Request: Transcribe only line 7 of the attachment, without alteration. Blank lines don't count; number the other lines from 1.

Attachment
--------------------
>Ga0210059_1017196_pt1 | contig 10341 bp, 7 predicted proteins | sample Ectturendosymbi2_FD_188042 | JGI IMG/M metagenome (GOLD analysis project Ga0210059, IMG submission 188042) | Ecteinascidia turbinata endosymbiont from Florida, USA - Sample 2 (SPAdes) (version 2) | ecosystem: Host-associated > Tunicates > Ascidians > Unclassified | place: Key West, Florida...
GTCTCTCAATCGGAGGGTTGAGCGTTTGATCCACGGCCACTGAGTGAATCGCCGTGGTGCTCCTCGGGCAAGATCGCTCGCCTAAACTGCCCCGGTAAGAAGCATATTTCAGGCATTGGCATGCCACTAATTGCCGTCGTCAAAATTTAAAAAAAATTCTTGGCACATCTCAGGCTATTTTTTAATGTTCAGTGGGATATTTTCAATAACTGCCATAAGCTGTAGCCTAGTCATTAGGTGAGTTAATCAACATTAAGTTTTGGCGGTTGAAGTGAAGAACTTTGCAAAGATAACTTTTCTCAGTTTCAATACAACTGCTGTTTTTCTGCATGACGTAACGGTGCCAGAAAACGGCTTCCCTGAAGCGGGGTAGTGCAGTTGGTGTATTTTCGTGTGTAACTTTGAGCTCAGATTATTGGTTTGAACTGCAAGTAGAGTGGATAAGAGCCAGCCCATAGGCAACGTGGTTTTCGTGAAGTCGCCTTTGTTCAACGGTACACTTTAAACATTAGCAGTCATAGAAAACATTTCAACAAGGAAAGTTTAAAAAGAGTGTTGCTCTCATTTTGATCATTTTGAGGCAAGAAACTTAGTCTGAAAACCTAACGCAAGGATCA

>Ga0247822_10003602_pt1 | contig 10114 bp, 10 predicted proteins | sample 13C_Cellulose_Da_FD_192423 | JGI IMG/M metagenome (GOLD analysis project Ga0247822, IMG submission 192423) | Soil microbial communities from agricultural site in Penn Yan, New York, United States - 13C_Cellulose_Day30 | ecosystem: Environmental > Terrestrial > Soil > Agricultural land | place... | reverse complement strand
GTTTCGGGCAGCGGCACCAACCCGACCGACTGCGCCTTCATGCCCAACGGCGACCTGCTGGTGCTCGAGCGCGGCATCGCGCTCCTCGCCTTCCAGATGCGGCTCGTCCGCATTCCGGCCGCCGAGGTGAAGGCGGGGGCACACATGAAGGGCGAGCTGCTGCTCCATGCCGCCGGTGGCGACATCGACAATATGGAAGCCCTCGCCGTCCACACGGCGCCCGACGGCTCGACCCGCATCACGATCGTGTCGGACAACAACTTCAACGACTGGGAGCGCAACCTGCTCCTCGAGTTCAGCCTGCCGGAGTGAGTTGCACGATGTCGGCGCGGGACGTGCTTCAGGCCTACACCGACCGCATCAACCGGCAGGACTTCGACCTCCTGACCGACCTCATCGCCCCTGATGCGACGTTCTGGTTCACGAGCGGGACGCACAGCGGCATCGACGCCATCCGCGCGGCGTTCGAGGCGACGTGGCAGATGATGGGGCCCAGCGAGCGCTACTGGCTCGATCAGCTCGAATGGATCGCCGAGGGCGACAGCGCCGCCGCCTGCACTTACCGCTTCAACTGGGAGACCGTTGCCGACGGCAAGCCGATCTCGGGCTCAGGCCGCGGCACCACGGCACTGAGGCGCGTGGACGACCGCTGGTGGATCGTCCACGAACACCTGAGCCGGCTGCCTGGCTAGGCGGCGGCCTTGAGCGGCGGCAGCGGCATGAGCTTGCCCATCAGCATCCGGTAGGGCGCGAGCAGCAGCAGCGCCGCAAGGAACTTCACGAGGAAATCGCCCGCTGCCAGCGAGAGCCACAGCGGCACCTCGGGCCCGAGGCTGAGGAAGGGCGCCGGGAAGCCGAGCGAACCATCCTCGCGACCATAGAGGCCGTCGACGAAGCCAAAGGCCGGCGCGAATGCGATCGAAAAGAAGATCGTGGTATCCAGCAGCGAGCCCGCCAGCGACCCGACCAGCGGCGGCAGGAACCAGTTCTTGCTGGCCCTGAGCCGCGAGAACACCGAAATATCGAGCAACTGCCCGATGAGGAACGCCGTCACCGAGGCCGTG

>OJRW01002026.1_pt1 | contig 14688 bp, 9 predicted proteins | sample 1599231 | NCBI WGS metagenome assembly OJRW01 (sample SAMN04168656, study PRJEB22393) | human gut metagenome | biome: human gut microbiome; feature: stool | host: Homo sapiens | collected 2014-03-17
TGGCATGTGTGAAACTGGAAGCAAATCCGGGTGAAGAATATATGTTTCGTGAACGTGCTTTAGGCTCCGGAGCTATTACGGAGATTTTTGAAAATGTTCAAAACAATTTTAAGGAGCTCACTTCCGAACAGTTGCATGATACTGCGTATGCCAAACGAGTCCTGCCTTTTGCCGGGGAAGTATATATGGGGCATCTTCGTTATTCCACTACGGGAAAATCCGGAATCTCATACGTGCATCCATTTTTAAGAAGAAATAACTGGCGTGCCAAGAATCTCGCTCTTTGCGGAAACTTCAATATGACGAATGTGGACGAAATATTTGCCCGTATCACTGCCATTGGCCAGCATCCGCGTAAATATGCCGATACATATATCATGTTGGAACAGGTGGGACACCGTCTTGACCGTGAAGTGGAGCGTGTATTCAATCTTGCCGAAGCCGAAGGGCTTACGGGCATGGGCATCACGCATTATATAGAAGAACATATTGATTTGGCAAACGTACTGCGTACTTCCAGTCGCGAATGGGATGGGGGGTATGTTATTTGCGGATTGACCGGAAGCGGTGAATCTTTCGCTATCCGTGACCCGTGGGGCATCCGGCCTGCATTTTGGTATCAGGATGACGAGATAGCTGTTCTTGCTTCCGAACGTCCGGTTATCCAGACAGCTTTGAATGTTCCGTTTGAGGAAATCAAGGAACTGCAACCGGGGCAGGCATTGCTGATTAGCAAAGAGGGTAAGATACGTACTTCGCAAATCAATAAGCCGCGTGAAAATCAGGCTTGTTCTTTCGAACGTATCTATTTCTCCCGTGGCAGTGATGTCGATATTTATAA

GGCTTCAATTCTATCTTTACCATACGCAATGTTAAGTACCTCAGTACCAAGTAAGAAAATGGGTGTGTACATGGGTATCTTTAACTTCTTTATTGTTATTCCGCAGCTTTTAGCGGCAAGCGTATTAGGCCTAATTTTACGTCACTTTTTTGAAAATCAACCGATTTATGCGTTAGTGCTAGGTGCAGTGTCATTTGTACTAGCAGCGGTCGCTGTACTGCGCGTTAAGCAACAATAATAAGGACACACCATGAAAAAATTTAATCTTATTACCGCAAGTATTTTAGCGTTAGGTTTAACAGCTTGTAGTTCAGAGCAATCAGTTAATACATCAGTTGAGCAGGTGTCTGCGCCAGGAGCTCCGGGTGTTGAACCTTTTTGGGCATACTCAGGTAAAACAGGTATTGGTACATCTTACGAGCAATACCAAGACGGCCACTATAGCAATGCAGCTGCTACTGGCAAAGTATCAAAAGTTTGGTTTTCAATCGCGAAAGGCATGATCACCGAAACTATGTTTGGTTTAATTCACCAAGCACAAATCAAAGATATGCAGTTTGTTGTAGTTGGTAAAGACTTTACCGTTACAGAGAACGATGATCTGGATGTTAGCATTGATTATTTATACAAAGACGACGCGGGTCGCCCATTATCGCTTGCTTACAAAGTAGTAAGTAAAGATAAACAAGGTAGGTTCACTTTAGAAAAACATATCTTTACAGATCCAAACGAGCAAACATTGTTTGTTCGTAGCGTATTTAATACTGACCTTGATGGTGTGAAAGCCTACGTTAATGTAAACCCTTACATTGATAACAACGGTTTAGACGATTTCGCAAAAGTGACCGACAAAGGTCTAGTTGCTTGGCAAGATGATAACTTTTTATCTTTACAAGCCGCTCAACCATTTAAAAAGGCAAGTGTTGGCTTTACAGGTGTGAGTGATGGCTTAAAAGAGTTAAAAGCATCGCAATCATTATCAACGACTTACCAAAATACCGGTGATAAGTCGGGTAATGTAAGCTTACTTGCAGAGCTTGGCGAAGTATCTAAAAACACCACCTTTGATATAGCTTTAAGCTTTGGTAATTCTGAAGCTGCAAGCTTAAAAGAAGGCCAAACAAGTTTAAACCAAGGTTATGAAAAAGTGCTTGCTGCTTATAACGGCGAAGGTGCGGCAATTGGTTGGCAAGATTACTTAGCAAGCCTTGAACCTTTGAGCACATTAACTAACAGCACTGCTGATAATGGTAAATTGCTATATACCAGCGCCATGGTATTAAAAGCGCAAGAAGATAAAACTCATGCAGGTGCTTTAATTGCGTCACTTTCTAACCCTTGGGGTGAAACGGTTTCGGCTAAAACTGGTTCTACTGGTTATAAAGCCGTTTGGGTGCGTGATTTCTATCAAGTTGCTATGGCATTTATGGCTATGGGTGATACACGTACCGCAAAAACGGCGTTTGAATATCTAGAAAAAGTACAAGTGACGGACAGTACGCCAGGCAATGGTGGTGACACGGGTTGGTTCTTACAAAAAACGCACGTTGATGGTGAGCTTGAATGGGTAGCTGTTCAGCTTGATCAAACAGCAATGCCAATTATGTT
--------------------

GGCTTCAATTCTATCTTTACCATACGCAATGTTAAGTACCTCAGTACCAAGTAAGAAAATGGGTGTGTACATGGGTATCTTTAACTTCTTTATTGTTATTCCGCAGCTTTTAGCGGCAAGCGTATTAGGCCTAATTTTACGTCACTTTTTTGAAAATCAACCGATTTATGCGTTAGTGCTAGGTGCAGTGTCATTTGTACTAGCAGCGGTCGCTGTACTGCGCGTTAAGCAACAATAATAAGGACACACCATGAAAAAATTTAATCTTATTACCGCAAGTATTTTAGCGTTAGGTTTAACAGCTTGTAGTTCAGAGCAATCAGTTAATACATCAGTTGAGCAGGTGTCTGCGCCAGGAGCTCCGGGTGTTGAACCTTTTTGGGCATACTCAGGTAAAACAGGTATTGGTACATCTTACGAGCAATACCAAGACGGCCACTATAGCAATGCAGCTGCTACTGGCAAAGTATCAAAAGTTTGGTTTTCAATCGCGAAAGGCATGATCACCGAAACTATGTTTGGTTTAATTCACCAAGCACAAATCAAAGATATGCAGTTTGTTGTAGTTGGTAAAGACTTTACCGTTACAGAGAACGATGATCTGGATGTTAGCATTGATTATTTATACAAAGACGACGCGGGTCGCCCATTATCGCTTGCTTACAAAGTAGTAAGTAAAGATAAACAAGGTAGGTTCACTTTAGAAAAACATATCTTTACAGATCCAAACGAGCAAACATTGTTTGTTCGTAGCGTATTTAATACTGACCTTGATGGTGTGAAAGCCTACGTTAATGTAAACCCTTACATTGATAACAACGGTTTAGACGATTTCGCAAAAGTGACCGACAAAGGTCTAGTTGCTTGGCAAGATGATAACTTTTTATCTTTACAAGCCGCTCAACCATTTAAAAAGGCAAGTGTTGGCTTTACAGGTGTGAGTGATGGCTTAAAAGAGTTAAAAGCATCGCAATCATTATCAACGACTTACCAAAATACCGGTGATAAGTCGGGTAATGTAAGCTTACTTGCAGAGCTTGGCGAAGTATCTAAAAACACCACCTTTGATATAGCTTTAAGCTTTGGTAATTCTGAAGCTGCAAGCTTAAAAGAAGGCCAAACAAGTTTAAACCAAGGTTATGAAAAAGTGCTTGCTGCTTATAACGGCGAAGGTGCGGCAATTGGTTGGCAAGATTACTTAGCAAGCCTTGAACCTTTGAGCACATTAACTAACAGCACTGCTGATAATGGTAAATTGCTATATACCAGCGCCATGGTATTAAAAGCGCAAGAAGATAAAACTCATGCAGGTGCTTTAATTGCGTCACTTTCTAACCCTTGGGGTGAAACGGTTTCGGCTAAAACTGGTTCTACTGGTTATAAAGCCGTTTGGGTGCGTGATTTCTATCAAGTTGCTATGGCATTTATGGCTATGGGTGATACACGTACCGCAAAAACGGCGTTTGAATATCTAGAAAAAGTACAAGTGACGGACAGTACGCCAGGCAATGGTGGTGACACGGGTTGGTTCTTACAAAAAACGCACGTTGATGGTGAGCTTGAATGGGTAGCTGTTCAGCTTGATCAAACAGCAATGCCAATTATGTT